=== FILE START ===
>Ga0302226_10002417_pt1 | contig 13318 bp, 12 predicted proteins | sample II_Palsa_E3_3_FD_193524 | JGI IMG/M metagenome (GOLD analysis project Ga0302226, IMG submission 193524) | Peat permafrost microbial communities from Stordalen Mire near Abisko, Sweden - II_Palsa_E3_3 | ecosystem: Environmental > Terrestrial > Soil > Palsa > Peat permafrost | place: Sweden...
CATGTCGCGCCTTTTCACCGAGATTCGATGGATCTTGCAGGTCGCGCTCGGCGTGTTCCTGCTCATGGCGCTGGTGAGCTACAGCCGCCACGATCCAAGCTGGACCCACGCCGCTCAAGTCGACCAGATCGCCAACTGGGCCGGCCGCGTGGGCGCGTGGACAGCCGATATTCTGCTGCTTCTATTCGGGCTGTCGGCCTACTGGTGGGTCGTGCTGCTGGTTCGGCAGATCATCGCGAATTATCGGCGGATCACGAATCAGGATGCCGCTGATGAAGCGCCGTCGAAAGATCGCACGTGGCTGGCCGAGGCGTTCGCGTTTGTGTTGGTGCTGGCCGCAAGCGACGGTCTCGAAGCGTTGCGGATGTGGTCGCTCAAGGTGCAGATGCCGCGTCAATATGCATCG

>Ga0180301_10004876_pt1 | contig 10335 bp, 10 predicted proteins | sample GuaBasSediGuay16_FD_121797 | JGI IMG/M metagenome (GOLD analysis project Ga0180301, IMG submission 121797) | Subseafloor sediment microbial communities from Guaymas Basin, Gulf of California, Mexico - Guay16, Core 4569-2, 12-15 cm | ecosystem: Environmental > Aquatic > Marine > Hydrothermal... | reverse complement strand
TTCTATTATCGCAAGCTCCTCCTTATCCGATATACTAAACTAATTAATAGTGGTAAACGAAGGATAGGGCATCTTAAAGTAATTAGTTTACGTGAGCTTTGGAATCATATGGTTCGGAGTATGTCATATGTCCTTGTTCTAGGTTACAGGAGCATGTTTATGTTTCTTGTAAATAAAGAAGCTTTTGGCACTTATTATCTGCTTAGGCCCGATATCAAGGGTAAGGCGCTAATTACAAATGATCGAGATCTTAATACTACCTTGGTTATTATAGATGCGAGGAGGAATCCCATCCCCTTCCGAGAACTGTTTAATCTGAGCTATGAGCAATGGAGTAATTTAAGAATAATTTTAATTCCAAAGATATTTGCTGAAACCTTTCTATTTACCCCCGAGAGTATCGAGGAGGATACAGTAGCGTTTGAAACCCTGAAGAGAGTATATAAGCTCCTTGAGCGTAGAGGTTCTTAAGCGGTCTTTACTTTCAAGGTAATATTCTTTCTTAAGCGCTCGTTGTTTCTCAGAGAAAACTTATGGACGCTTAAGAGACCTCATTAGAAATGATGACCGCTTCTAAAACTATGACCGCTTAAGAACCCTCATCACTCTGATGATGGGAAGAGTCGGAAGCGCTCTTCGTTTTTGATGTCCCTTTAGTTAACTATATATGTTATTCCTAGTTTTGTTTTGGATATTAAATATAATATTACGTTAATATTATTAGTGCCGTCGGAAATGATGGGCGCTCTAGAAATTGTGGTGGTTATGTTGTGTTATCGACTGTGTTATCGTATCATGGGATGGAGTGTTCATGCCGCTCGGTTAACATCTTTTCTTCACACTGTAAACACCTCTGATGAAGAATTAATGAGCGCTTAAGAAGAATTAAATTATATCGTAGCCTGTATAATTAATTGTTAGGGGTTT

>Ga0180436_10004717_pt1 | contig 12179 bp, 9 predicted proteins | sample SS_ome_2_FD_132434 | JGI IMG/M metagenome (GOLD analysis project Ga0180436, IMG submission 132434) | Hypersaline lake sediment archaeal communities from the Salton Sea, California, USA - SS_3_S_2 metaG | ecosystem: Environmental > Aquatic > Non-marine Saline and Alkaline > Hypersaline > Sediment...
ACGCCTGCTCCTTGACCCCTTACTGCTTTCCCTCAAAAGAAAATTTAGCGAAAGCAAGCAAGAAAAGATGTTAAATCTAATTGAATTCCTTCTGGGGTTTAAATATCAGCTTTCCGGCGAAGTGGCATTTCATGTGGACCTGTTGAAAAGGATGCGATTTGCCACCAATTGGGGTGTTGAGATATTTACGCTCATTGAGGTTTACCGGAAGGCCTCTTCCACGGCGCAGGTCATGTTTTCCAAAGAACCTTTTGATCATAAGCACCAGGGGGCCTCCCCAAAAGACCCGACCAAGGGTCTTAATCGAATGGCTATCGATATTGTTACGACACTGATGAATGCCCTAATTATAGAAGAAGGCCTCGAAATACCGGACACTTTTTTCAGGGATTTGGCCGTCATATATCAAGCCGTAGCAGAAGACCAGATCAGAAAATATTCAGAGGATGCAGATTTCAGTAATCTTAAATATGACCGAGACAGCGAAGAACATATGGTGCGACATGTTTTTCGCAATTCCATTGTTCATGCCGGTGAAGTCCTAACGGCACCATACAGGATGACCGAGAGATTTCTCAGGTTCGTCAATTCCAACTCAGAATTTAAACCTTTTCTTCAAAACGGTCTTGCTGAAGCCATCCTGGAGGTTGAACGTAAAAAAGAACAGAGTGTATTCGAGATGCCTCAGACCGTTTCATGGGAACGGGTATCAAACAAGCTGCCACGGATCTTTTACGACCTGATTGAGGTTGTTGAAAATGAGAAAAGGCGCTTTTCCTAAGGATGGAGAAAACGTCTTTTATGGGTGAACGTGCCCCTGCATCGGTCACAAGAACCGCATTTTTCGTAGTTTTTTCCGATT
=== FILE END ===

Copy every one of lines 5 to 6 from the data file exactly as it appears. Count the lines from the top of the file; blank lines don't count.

>Ga0180436_10004717_pt1 | contig 12179 bp, 9 predicted proteins | sample SS_ome_2_FD_132434 | JGI IMG/M metagenome (GOLD analysis project Ga0180436, IMG submission 132434) | Hypersaline lake sediment archaeal communities from the Salton Sea, California, USA - SS_3_S_2 metaG | ecosystem: Environmental > Aquatic > Non-marine Saline and Alkaline > Hypersaline > Sediment...
ACGCCTGCTCCTTGACCCCTTACTGCTTTCCCTCAAAAGAAAATTTAGCGAAAGCAAGCAAGAAAAGATGTTAAATCTAATTGAATTCCTTCTGGGGTTTAAATATCAGCTTTCCGGCGAAGTGGCATTTCATGTGGACCTGTTGAAAAGGATGCGATTTGCCACCAATTGGGGTGTTGAGATATTTACGCTCATTGAGGTTTACCGGAAGGCCTCTTCCACGGCGCAGGTCATGTTTTCCAAAGAACCTTTTGATCATAAGCACCAGGGGGCCTCCCCAAAAGACCCGACCAAGGGTCTTAATCGAATGGCTATCGATATTGTTACGACACTGATGAATGCCCTAATTATAGAAGAAGGCCTCGAAATACCGGACACTTTTTTCAGGGATTTGGCCGTCATATATCAAGCCGTAGCAGAAGACCAGATCAGAAAATATTCAGAGGATGCAGATTTCAGTAATCTTAAATATGACCGAGACAGCGAAGAACATATGGTGCGACATGTTTTTCGCAATTCCATTGTTCATGCCGGTGAAGTCCTAACGGCACCATACAGGATGACCGAGAGATTTCTCAGGTTCGTCAATTCCAACTCAGAATTTAAACCTTTTCTTCAAAACGGTCTTGCTGAAGCCATCCTGGAGGTTGAACGTAAAAAAGAACAGAGTGTATTCGAGATGCCTCAGACCGTTTCATGGGAACGGGTATCAAACAAGCTGCCACGGATCTTTTACGACCTGATTGAGGTTGTTGAAAATGAGAAAAGGCGCTTTTCCTAAGGATGGAGAAAACGTCTTTTATGGGTGAACGTGCCCCTGCATCGGTCACAAGAACCGCATTTTTCGTAGTTTTTTCCGATT